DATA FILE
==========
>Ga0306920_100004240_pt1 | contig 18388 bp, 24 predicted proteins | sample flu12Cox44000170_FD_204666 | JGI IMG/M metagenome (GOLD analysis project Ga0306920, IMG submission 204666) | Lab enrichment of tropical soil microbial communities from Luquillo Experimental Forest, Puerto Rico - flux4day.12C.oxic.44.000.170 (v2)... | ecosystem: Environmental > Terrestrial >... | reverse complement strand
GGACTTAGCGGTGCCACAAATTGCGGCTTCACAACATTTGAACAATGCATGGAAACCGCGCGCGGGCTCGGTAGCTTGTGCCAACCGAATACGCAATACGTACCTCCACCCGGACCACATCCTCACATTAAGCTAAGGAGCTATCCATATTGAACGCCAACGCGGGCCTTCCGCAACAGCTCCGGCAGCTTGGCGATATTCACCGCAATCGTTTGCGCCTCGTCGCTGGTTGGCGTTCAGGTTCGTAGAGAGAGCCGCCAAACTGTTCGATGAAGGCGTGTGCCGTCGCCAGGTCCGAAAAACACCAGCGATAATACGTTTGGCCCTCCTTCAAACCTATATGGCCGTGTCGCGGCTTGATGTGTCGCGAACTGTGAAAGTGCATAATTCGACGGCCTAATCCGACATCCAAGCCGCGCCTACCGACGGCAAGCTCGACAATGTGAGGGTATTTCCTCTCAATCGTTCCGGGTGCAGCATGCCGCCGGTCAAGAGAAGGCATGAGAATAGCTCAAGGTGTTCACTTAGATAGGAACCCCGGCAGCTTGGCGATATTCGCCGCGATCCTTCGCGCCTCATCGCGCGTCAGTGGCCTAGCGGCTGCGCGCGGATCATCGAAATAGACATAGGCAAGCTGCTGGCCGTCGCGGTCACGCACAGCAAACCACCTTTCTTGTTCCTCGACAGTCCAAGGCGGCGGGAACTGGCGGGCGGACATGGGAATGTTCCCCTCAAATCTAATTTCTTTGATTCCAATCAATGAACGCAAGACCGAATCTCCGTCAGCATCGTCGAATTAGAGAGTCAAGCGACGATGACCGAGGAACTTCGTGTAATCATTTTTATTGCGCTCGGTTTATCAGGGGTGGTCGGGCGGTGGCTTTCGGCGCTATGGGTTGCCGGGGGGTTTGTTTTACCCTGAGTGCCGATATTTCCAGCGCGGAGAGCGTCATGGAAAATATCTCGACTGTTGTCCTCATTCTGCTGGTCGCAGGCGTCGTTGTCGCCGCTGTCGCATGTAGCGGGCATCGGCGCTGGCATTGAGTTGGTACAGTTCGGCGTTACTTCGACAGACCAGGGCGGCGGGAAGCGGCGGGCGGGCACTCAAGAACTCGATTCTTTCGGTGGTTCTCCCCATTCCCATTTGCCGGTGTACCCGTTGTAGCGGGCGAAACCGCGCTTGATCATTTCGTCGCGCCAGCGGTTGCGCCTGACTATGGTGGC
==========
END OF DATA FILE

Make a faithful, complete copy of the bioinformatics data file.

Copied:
>Ga0306920_100004240_pt1 | contig 18388 bp, 24 predicted proteins | sample flu12Cox44000170_FD_204666 | JGI IMG/M metagenome (GOLD analysis project Ga0306920, IMG submission 204666) | Lab enrichment of tropical soil microbial communities from Luquillo Experimental Forest, Puerto Rico - flux4day.12C.oxic.44.000.170 (v2)... | ecosystem: Environmental > Terrestrial >... | reverse complement strand
GGACTTAGCGGTGCCACAAATTGCGGCTTCACAACATTTGAACAATGCATGGAAACCGCGCGCGGGCTCGGTAGCTTGTGCCAACCGAATACGCAATACGTACCTCCACCCGGACCACATCCTCACATTAAGCTAAGGAGCTATCCATATTGAACGCCAACGCGGGCCTTCCGCAACAGCTCCGGCAGCTTGGCGATATTCACCGCAATCGTTTGCGCCTCGTCGCTGGTTGGCGTTCAGGTTCGTAGAGAGAGCCGCCAAACTGTTCGATGAAGGCGTGTGCCGTCGCCAGGTCCGAAAAACACCAGCGATAATACGTTTGGCCCTCCTTCAAACCTATATGGCCGTGTCGCGGCTTGATGTGTCGCGAACTGTGAAAGTGCATAATTCGACGGCCTAATCCGACATCCAAGCCGCGCCTACCGACGGCAAGCTCGACAATGTGAGGGTATTTCCTCTCAATCGTTCCGGGTGCAGCATGCCGCCGGTCAAGAGAAGGCATGAGAATAGCTCAAGGTGTTCACTTAGATAGGAACCCCGGCAGCTTGGCGATATTCGCCGCGATCCTTCGCGCCTCATCGCGCGTCAGTGGCCTAGCGGCTGCGCGCGGATCATCGAAATAGACATAGGCAAGCTGCTGGCCGTCGCGGTCACGCACAGCAAACCACCTTTCTTGTTCCTCGACAGTCCAAGGCGGCGGGAACTGGCGGGCGGACATGGGAATGTTCCCCTCAAATCTAATTTCTTTGATTCCAATCAATGAACGCAAGACCGAATCTCCGTCAGCATCGTCGAATTAGAGAGTCAAGCGACGATGACCGAGGAACTTCGTGTAATCATTTTTATTGCGCTCGGTTTATCAGGGGTGGTCGGGCGGTGGCTTTCGGCGCTATGGGTTGCCGGGGGGTTTGTTTTACCCTGAGTGCCGATATTTCCAGCGCGGAGAGCGTCATGGAAAATATCTCGACTGTTGTCCTCATTCTGCTGGTCGCAGGCGTCGTTGTCGCCGCTGTCGCATGTAGCGGGCATCGGCGCTGGCATTGAGTTGGTACAGTTCGGCGTTACTTCGACAGACCAGGGCGGCGGGAAGCGGCGGGCGGGCACTCAAGAACTCGATTCTTTCGGTGGTTCTCCCCATTCCCATTTGCCGGTGTACCCGTTGTAGCGGGCGAAACCGCGCTTGATCATTTCGTCGCGCCAGCGGTTGCGCCTGACTATGGTGGC